Using correct [[geometry]], but the insufficiently accurate 87° [[Datum (geodesy)|datum]], Aristarchus concluded that the Sun was between 18 and 20 times farther away than the Moon. (The true value of this angle is close to 89° 50', and the Sun's distance is actually about 400 times the Moon's.) The implicit false solar parallax of slightly under 3° was used by astronomers up to and including [[Tycho Brahe]], ca. AD 1600. Aristarchus pointed out that the Moon and Sun have nearly equal [[angle|apparent angular sizes]] and therefore their diameters must be in proportion to their distances from Earth. He thus concluded that the diameter of the Sun was between 18 and 20 times larger than the diameter of the Moon; which, although wrong, follows logically from his data. It also leads to the conclusion that the Sun's diameter is almost seven times greater than the Earth's; the volume of Aristarchus's Sun would be almost 300 times greater than the Earth.<ref>{{cite book |author=Kragh, Helge |title=Conceptions of cosmos: from myths to the accelerating universe: a history of cosmology |publisher=Oxford University Press |year=2007 |page=26 |isbn=0-19-920916-2}}</ref> This difference in sizes may have inspired the heliocentric model. |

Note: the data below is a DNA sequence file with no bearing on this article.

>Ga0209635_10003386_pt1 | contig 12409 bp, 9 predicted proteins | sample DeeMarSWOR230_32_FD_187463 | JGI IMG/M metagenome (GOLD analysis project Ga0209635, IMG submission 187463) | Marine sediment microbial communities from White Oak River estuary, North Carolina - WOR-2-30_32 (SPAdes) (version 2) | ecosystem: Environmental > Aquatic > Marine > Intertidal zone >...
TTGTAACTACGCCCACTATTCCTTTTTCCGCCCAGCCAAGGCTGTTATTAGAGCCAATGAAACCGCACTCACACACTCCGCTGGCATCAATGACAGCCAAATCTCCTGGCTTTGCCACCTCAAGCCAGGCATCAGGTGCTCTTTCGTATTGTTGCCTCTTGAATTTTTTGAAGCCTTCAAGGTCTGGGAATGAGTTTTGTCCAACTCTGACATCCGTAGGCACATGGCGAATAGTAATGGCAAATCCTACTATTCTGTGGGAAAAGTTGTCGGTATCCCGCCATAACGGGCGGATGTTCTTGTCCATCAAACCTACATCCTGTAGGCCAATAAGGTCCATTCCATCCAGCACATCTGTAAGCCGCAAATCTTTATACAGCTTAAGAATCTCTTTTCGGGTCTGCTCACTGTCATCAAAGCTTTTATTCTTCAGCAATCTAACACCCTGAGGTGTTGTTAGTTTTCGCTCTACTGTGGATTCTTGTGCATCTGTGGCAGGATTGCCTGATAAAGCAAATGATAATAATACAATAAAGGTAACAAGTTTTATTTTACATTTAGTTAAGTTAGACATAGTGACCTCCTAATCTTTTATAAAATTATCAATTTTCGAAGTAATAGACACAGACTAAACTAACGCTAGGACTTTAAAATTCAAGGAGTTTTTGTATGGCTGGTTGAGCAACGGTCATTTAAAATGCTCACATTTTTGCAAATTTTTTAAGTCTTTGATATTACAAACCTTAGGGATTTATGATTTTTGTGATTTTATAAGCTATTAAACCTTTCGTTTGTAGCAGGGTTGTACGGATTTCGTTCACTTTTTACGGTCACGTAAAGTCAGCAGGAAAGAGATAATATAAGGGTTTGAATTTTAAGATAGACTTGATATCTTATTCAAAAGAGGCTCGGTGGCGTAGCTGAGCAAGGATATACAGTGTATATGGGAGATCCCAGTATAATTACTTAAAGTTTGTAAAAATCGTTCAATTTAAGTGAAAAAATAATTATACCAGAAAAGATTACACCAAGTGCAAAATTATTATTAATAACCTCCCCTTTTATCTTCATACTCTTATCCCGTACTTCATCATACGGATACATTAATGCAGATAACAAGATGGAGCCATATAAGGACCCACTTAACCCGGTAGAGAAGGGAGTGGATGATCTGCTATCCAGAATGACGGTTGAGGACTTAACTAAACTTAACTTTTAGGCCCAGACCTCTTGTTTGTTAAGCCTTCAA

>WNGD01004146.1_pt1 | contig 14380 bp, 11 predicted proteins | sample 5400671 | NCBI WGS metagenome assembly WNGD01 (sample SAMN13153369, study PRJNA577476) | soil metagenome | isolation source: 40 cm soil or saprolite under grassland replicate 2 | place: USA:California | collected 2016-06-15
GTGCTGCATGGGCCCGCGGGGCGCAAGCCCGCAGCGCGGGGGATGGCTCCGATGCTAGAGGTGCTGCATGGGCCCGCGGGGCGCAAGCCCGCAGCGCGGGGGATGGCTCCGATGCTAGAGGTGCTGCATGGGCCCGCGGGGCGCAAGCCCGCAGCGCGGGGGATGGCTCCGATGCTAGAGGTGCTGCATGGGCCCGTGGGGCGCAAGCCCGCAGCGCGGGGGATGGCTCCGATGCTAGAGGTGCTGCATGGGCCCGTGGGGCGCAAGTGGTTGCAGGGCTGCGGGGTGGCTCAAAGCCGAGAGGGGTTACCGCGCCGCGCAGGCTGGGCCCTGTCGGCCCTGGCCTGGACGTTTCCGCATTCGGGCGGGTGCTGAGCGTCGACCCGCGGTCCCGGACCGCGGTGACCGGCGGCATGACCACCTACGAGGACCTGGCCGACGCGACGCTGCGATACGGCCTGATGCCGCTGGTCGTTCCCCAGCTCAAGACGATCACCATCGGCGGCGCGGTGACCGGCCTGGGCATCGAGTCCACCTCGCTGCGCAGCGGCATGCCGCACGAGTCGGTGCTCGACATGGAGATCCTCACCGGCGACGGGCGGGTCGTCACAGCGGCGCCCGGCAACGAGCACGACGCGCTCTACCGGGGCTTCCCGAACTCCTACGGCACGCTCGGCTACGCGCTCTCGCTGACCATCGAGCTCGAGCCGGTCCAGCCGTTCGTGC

Using correct [[geometry]], but the insufficiently accurate 87° [[Datum (geodesy)|datum]], Aristarchus concluded that the Sun was between 18 and 20 times farther away than the Moon. (The true value of this angle is close to 89° 50', and the Sun's distance is actually about 400 times the Moon's.) The implicit false solar parallax of slightly under 3° was used by astronomers up to and including [[Tycho Brahe]], ca. AD 1600. Aristarchus pointed out that the Moon and Sun have nearly equal [[angle|apparent angular sizes]] and therefore their diameters must be in proportion to their distances from Earth. He thus concluded that the diameter of the Sun was between 18 and 20 times larger than the diameter of the Moon; which, although wrong, follows logically from his data. It also leads to the conclusion that the Sun's diameter is almost seven times greater than the Earth's; the volume of Aristarchus's Sun would be almost 300 times greater than the Earth.<ref>{{cite book |author=Kragh, Helge |title=Conceptions of cosmos: from myths to the accelerating universe: a history of cosmology |publisher=Oxford University Press |year=2007 |page=26 |isbn=0-19-920916-2}}</ref> This difference in sizes may have inspired the heliocentric model. |